This was special treatment because I was a cop. I wasn't going to refuse it.
When he told me Brian was safe for now, I thought I'd break down and cry right in front of him.
What did people without friends working in the jail do? What about people with no access to a decent lawyer? It made me think about cases I had worked and how I would persuade people to cooperate. Now I saw that they often had no other choice.
Then Vinny took my arm, and as we started to walk, he leaned in closer and said, "The rumor is that the DA's office wants to make an example of Brian. Wants to show that they'll go after a white kid as hard as a black kid. And they want to look fair by not showing preference to a cop's son."
I wasn't sure I wanted to hear the truth like that all at once. It felt like a punch in the gut. I slapped the cinder-block wall in frustration. The jolt of pain through my body reminded me that I had stitches in that hand. Blood stained the white bandage.
Vinny draped his arm over my shoulder and subtly headed us toward the exit.
I found myself shuffling, just like Brian. I wondered if it had something to do with this place.
This place I would never look at the same way again.
When I left the jail, I knew exactly what I had to do. By the time I got back to my van in Queens, clouds had drifted in and given the streets a particularly gloomy look. I couldn't go in to the office. I was on leave. Officially for my injury, but unofficially for beating the murder suspect Laszlo Montez. Thank God no one asked too many questions about a guy who put a knife to a teenage girl's throat and murdered two people.
My sergeant told me to just go with it. There might be an investigation later, but for now I was a hero who'd been stabbed by a murder suspect. The city sure didn't care much about heroes' kids.
But I was still a cop. And, much more important, a father.
Like any cop worth his salt, I had informants. The word snitch had fallen out of favor in police work over the last few years. But it's hard to find words that rhyme with informant. "Snitches get stitches" is catchier than something like "Informants get dormant."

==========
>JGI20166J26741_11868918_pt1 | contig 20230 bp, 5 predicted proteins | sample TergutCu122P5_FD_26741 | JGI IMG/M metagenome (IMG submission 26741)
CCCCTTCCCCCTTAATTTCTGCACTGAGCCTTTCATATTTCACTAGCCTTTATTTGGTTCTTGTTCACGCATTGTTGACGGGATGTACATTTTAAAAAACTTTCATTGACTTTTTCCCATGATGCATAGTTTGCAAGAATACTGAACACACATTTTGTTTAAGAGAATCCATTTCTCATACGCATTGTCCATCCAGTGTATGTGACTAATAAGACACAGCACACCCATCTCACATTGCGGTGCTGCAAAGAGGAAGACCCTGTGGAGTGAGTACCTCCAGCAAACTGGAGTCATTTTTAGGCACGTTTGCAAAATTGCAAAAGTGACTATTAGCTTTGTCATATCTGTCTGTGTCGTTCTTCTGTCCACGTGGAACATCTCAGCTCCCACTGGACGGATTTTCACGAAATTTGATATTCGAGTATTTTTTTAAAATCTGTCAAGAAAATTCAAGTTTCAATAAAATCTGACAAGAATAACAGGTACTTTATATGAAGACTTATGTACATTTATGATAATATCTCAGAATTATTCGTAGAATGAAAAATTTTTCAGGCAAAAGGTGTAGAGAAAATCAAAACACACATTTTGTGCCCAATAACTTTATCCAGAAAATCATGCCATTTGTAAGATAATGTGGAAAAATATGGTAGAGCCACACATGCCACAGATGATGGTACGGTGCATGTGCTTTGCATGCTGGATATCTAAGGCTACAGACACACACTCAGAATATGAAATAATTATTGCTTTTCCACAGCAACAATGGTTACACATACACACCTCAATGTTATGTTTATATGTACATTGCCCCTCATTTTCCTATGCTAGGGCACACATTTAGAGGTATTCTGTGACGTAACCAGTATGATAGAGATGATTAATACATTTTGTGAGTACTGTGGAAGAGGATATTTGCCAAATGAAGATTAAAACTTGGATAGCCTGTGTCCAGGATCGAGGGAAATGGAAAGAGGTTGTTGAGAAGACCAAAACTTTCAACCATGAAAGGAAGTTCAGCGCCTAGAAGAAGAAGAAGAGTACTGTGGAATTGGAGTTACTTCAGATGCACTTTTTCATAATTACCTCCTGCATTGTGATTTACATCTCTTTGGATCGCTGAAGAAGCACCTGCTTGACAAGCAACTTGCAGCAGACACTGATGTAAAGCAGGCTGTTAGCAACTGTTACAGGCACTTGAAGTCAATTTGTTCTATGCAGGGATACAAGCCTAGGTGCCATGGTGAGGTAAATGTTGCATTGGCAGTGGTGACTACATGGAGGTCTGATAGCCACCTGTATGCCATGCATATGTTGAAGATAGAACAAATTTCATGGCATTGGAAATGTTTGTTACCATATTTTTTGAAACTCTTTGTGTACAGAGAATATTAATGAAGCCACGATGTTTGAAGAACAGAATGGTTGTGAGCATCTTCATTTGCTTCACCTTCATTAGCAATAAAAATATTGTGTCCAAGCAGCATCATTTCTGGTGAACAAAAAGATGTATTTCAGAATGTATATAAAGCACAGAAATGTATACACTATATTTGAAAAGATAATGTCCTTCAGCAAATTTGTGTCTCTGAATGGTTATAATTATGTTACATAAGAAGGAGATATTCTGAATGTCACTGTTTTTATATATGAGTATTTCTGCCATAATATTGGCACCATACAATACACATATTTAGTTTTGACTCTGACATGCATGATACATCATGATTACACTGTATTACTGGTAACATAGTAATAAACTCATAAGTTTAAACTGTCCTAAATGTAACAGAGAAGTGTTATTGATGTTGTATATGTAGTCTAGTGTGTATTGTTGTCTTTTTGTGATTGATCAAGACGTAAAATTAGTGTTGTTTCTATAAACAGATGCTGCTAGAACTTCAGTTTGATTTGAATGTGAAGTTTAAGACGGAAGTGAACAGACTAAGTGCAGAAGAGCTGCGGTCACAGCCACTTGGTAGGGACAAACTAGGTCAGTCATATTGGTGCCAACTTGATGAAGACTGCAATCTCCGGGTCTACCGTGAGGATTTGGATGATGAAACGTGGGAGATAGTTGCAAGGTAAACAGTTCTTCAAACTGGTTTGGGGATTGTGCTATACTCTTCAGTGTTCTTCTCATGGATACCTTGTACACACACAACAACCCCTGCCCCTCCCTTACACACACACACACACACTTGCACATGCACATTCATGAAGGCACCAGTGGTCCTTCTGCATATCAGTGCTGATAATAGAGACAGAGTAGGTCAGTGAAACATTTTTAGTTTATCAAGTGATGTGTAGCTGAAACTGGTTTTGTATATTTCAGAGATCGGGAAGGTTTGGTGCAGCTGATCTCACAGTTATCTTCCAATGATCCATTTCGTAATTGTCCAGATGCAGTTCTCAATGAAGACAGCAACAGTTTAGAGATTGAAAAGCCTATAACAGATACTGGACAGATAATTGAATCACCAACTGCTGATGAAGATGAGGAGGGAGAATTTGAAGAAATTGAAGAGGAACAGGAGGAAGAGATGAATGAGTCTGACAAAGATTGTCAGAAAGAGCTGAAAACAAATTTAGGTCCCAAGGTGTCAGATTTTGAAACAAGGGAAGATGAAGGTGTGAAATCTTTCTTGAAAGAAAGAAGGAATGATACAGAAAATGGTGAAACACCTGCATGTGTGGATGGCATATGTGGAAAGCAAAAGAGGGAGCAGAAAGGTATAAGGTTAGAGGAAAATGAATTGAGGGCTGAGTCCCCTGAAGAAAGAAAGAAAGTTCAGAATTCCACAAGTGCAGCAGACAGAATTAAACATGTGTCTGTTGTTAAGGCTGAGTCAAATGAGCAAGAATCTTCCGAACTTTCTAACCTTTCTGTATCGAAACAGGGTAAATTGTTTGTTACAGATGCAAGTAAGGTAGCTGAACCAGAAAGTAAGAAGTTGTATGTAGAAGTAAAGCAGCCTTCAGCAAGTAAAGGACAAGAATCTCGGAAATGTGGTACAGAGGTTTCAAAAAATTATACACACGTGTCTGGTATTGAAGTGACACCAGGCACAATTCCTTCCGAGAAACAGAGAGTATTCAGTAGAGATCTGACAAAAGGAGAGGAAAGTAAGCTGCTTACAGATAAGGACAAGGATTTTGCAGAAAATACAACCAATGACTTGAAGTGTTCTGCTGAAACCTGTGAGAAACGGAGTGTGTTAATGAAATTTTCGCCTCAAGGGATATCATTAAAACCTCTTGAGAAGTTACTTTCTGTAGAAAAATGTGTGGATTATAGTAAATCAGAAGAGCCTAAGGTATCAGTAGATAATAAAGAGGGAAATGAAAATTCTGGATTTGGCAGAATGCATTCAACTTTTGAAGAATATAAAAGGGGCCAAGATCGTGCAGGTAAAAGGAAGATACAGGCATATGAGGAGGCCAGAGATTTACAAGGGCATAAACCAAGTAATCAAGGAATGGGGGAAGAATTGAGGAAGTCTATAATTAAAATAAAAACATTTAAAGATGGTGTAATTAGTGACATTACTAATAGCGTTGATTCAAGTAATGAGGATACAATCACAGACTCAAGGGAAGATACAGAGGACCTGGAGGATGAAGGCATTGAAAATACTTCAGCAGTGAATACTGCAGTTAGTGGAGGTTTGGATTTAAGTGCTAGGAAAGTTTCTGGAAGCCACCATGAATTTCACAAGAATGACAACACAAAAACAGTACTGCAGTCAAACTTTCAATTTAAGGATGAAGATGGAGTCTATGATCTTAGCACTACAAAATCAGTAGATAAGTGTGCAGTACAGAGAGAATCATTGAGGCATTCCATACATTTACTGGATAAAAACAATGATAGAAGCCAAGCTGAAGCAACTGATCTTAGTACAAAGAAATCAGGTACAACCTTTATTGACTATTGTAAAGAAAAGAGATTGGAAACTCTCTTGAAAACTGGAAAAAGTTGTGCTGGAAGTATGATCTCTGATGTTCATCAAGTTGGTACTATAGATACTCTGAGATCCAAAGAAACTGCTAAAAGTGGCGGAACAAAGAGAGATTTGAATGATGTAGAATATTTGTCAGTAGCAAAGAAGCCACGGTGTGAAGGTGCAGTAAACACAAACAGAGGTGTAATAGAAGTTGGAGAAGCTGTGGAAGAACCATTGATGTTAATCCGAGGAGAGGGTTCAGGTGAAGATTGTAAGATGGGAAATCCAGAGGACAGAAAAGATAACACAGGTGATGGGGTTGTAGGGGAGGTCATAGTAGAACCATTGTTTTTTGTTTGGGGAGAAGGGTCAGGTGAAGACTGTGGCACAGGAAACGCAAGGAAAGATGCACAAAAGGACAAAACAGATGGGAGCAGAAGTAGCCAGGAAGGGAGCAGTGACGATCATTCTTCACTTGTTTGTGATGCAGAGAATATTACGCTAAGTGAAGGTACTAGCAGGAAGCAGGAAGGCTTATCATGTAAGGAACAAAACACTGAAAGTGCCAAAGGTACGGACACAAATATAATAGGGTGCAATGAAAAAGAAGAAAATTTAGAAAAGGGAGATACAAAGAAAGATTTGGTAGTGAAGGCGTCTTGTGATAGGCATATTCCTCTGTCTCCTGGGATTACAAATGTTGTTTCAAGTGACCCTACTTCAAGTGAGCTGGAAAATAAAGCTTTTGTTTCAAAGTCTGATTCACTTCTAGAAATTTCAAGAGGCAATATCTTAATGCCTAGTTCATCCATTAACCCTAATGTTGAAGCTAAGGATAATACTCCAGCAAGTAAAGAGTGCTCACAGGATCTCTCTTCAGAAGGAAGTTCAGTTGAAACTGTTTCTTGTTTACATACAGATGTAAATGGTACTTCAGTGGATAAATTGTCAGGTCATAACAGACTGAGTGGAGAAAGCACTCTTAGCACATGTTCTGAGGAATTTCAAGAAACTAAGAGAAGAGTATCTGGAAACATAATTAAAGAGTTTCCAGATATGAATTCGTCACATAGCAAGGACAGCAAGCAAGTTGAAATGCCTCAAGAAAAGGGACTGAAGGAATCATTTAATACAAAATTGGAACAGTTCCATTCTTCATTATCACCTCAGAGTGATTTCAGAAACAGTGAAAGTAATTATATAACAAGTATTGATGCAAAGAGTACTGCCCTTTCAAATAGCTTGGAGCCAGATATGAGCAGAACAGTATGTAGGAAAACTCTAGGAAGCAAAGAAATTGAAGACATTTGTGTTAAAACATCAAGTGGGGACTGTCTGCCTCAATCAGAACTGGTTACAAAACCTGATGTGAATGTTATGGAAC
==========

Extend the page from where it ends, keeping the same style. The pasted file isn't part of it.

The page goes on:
Informants are a fact of police work. People like to point out all the problems with using informants, but few understand the benefits. They can go places cops can't. Cops can't be everywhere at once. Informants help in that effort. They also give insight into how a criminal thinks.
Jodie Foster didn't need Anthony Hopkins's help in The Silence of the Lambs because his character was a Boy Scout. He was a psychopath, and he found the break in the case. Informants are vital and horrible at the same time. And cops need them no matter how they feel about them.
I knew people. Some through favors and some through fear. Both seemed to work well. My biggest issue was that whoever gave Brian that shit was somewhere near Holy Name. At least that's where he was operating. I had to be discreet.
My first stop was at a deli—or, more precisely, behind a deli—off La Salle Street. I ditched the van and walked to the alley behind the North Side Deli. After just a few minutes, a skinny white guy with a shaved head and tats up and down both arms stepped out for a smoke.